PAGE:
Medevac is a term used in short for "Medical Evacuation." It is the evacuation of people (usually by air transportation) to a place where they can receive medical care. The term medevac is frequently applied to a vehicle, plane, or helicopter when it is used as an ambulance, sometimes being called an "air ambulance". This allows for the rapid transportation of critically injured people from the scene of the accident to the hospital. Almost every hospital has a medevac station located at their health site, often a helipad, but in cases where one is not located, parking lots can be used. A medevac does not only have to deal with the transportation of injured people from the scene of an accident to a health facility, but can also be from a hospital to another hospital. What makes the transport vessel a medevac is the seriousness of what is being transported. It can be the relocation of an organ, a body, doctors, rescue teams, or any other form of help and/or medical provisions.
Medevac can also be associated and interchanged with other terms. The term "LifeFlighted" refers to the flight of a sick or injured person. However, the term "Medevac" refers to the actual vessel doing the transportation. The term "lifeguard" refers to the United States Coastguard and is assigned to a particular aircraft or helicopter. In this case, the term "lifeguard" is always applied to the transport it is assigned to, whether in transport with a serious medical emergency or not. News and TV shows will often refer to medevac as being airlifted. Many times, an accident will occur, such as on an interstate or highway, and traffic will make it impossible to transport the injured to a hospital in a timely manner. This is when a helicopter will be brought in and allowed to land at the scene of the accident, making it possible to transport the critically injured to a health facility without the hassle of traffic or indirect roads.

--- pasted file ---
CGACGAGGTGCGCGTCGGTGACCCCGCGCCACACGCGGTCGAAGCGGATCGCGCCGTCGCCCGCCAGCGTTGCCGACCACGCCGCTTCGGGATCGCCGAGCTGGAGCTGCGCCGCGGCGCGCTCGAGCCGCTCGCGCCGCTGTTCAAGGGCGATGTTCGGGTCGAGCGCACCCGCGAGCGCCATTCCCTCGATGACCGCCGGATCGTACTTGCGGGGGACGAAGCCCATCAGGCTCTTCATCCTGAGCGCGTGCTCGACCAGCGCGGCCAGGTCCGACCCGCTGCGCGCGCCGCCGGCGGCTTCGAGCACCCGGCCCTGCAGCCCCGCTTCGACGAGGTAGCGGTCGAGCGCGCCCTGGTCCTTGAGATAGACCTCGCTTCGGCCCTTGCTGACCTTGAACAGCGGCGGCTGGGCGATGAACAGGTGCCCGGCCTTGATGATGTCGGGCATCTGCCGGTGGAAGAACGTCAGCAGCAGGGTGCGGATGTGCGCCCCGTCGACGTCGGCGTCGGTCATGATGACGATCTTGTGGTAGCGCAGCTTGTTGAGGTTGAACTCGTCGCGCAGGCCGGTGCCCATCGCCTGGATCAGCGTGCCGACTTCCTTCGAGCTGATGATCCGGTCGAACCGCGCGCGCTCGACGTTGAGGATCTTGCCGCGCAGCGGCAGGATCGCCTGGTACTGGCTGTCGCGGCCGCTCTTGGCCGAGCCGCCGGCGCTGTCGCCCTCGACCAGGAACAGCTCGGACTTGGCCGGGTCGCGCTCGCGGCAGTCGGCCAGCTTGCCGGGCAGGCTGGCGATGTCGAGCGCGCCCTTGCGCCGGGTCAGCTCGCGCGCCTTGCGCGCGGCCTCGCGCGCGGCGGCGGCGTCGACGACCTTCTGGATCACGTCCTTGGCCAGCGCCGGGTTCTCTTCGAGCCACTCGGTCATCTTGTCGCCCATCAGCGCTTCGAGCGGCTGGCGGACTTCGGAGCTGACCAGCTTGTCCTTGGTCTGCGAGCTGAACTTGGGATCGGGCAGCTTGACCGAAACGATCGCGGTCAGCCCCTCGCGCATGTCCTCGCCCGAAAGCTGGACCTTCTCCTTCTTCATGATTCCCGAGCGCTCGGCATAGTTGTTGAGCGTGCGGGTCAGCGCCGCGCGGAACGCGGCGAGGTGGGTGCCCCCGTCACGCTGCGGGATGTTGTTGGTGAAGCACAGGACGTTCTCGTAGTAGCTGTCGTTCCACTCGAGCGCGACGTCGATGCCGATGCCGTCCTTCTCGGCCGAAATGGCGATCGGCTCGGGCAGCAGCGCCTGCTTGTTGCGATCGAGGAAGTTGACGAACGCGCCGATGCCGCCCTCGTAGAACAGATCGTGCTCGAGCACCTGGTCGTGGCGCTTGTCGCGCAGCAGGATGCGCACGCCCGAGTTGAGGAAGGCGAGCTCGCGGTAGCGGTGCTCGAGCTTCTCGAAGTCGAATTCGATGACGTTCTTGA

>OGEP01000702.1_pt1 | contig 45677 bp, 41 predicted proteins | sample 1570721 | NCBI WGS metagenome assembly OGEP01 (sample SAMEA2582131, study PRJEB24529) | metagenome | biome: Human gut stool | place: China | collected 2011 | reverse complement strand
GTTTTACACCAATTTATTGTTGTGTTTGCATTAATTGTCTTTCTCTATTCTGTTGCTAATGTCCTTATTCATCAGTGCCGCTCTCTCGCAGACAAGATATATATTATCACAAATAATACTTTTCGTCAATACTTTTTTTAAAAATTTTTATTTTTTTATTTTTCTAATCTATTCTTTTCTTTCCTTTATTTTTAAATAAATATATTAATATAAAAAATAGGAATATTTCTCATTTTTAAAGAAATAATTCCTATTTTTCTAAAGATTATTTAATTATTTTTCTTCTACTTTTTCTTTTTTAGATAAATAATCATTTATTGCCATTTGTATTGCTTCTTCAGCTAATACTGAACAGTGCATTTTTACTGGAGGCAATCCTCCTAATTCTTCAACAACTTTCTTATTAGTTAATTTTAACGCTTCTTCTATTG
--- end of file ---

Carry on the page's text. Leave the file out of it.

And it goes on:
In the United States, the Federal Aviation Administration has established a list for all aircraft in terms of priority, and emergencies are at the top. Once a pilot declares an emergency, air traffic control must make that pilot a top priority and divert all other aircraft out of the pilot’s way. Unlike a pilot’s emergency, a medevac will automatically have priority and assume the role of an emergency. However, unlike an actual emergency, the nature in which the medevac exists will be known to air traffic control and practical priority will be given instead of immediate.